CAIRO – A sunny afternoon of flag-waving and chanting in Cairo’s Tahrir Square
degenerated into plumes of tear gas and rioting for the second anniversary of
the January 25 Revolution.
In Suez, the protests turned fatal, when eight
people were shot and killed, including at least one member of the security
forces. Another demonstrator killed in the city of Ismailia.
Egypt, 450 civilians and 55 security personnel were wounded, officials
The protests were fueled by widespread disgust against President
Mohamed Morsi and his ruling Muslim Brotherhood, which many Egyptians feel have
tipped the country farther into a desperate economic abyss.
battles erupted in Cairo, Alexandria, Suez and Port Said.
attacked at least two state-owned buildings as symbols of government were
targeted in Suez. Protesters also torched the Muslim Brotherhood’s website
offices in Cairo.
Friday’s protests were an attempt to reignite the
passionate demonstrations that toppled president Hosni Mubarak in 18 days in
“This is in solidarity with the people of Egypt, who staged one of
the most glorious revolutions in history and are determined to get it back,”
Saad Eddin Ibrahim, a prisoner under the Mubarak regime and Egypt’s leading
human rights activist, told The Jerusalem Post as he walked toward Tahrir. “The
crowd today speaks loud and clear to Morsi and the Muslim Brotherhood, putting
them on notice to be alert and vigilant that we won’t allow despotism to be
Throughout the afternoon, marches that began in every
corner of Cairo streamed toward Tahrir Square. As with many of the protests two
years ago, demonstrators came from all classes – upper-class women drinking
coffee while lounging on plastic chairs, hardened homeless people sleeping in
ratty blankets in the corners, children weaving through their parents legs and
vendors hawking commemorative January 25 T-shirts.
The protest took on
the air of a carnival for much of the afternoon, complete with cotton candy,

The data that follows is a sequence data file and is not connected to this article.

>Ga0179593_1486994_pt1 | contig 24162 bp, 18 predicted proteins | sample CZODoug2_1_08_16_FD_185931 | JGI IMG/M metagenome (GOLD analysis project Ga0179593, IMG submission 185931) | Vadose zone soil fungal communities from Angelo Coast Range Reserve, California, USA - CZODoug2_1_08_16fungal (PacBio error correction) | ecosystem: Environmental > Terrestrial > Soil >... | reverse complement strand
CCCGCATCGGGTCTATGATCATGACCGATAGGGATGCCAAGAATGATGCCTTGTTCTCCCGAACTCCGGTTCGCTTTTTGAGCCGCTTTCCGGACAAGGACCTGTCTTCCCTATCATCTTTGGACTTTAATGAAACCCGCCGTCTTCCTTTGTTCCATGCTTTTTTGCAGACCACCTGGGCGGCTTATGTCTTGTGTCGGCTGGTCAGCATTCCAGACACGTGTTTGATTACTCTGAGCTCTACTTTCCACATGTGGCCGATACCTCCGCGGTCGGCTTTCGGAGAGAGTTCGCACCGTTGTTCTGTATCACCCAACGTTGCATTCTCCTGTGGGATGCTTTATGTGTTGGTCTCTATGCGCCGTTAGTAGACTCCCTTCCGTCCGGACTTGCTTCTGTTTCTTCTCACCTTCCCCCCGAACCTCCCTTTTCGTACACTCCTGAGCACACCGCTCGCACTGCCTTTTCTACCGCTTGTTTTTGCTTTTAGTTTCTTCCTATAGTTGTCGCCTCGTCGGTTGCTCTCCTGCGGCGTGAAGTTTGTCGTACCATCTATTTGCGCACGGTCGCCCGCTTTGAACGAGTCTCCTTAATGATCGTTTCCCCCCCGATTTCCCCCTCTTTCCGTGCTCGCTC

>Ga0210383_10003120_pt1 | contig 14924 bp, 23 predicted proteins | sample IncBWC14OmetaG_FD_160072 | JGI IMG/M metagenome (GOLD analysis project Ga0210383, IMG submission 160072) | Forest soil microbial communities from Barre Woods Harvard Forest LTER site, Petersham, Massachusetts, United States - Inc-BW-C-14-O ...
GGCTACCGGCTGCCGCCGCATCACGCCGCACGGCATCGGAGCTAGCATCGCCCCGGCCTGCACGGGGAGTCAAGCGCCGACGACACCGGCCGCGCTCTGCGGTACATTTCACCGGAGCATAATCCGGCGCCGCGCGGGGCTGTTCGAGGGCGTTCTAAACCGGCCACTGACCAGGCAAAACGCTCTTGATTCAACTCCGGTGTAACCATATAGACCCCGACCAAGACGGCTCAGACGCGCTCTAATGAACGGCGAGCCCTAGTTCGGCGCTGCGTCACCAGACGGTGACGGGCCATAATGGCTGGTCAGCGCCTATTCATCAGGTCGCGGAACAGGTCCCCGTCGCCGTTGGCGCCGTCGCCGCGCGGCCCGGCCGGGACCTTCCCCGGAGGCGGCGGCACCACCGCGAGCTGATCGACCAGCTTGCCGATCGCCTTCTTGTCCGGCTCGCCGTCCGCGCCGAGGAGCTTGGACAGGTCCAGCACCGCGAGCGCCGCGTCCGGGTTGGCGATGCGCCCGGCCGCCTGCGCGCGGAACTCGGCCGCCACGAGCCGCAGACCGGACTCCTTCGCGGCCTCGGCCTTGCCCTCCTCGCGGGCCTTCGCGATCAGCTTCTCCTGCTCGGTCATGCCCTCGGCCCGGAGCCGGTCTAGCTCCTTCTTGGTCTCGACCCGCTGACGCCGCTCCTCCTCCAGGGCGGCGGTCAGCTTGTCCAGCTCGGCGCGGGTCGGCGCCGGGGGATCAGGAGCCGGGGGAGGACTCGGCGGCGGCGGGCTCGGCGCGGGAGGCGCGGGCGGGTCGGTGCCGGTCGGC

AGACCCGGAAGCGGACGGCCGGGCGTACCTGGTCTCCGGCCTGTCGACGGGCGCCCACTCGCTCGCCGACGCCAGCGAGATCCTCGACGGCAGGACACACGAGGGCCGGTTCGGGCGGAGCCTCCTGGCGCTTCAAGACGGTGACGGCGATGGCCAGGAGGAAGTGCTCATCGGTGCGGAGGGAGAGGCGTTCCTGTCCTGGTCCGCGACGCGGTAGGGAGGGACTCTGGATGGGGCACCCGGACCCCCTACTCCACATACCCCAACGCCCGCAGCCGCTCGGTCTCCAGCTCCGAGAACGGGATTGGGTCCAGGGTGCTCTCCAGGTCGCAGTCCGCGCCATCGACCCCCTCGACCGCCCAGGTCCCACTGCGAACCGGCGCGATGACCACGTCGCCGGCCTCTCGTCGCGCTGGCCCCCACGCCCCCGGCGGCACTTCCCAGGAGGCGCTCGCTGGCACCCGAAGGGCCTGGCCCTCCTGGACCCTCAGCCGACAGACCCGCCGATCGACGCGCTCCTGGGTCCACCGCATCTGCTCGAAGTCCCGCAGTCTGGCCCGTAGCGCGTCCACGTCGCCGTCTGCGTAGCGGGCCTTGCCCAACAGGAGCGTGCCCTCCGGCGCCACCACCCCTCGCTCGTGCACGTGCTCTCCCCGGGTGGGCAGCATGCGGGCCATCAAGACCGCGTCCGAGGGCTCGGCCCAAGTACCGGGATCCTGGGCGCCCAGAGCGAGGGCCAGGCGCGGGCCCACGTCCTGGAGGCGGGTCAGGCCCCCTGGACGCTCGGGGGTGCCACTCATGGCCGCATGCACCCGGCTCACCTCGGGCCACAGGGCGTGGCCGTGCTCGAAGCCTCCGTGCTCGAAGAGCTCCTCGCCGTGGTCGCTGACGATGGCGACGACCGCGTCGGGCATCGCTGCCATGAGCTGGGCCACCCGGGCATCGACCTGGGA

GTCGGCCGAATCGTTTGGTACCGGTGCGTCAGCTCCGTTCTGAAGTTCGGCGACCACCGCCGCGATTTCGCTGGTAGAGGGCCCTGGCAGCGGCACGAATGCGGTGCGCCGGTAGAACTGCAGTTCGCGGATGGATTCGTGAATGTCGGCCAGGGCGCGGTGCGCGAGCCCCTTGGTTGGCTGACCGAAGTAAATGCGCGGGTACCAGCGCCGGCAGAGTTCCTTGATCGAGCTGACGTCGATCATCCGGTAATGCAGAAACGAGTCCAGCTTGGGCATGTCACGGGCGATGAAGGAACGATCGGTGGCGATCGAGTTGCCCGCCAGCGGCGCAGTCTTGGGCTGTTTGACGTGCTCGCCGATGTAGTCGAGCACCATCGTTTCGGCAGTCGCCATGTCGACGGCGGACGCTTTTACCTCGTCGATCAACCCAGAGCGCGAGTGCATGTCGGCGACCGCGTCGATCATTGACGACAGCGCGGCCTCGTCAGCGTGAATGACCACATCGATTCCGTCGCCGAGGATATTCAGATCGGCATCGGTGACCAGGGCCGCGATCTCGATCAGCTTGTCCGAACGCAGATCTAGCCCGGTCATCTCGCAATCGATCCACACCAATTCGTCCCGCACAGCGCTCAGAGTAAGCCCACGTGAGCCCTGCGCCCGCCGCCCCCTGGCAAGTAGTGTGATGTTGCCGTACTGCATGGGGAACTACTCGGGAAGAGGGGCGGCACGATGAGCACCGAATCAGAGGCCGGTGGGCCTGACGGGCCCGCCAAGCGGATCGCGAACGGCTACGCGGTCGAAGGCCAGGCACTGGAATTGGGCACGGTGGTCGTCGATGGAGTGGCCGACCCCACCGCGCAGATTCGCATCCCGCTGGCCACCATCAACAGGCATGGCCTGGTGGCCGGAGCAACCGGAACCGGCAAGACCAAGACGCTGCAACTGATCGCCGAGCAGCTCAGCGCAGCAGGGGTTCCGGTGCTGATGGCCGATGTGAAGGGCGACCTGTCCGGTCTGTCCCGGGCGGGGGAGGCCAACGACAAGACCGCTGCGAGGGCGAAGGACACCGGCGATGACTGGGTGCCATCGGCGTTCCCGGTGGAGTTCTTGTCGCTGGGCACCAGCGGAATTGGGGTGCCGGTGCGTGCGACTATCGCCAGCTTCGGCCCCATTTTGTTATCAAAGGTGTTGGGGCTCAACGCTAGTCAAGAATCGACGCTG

popcorn, and face paint in the colors of the Egyptian flag. But widespread
frustration was seething underneath, as many Egyptians feel they are much worse
off now than they were in 2011.
Still disgusted with the government,
protesters recycled the chants from the historic uprising two years ago. “The
people want to bring down the regime,” and “Leave! Leave! Leave!” they recited,
this time referring to Morsi instead of Mubarak. The same cries for “Bread,
Freedom and Social Justice!” echoed down the streets that thronged with
“I’m happy and sad at the same time,” said Sara, a 16- year-old
demonstrator making thousands of red cards to hand out to the masses to
symbolize Morsi getting thrown out by a referee. “We got rid of Mubarak and
brought Morsi, but he’s the same.”
As night fell, the diverse crowd was
replaced by a more hardened group, including the “Ultras,” soccer hooligans who
are known for instigating violence.
Police fired tear gas to disperse a
few dozen protesters trying to remove barbed wire and concrete barriers
protecting the presidential palace, witnesses said. A few masked men got as far
as the gates before they were beaten back.
“This show of force is to
convince the Muslim Brotherhood they can’t rule as if they are despots,” Nabil,
an activist with the Social Democrats, said earlier in the afternoon. He
stressed that he had no problem with the formation of the government, just the
action that it was taking. “The revolution didn’t achieve those goals to improve
life for poor Egyptians and improve the economy, but the biggest achievement of
the revolution was a sense of empowerment,” he said.
Brotherhood vowed not to get involved in Friday’s protests since much of the
rage was directed at its ineffectiveness in dealing with Egypt’s deep economic
Instead, it members spent the day planting trees and renovating
schools in an effort to win more support among poor voters ahead of April’s
Reuters contributed to this report.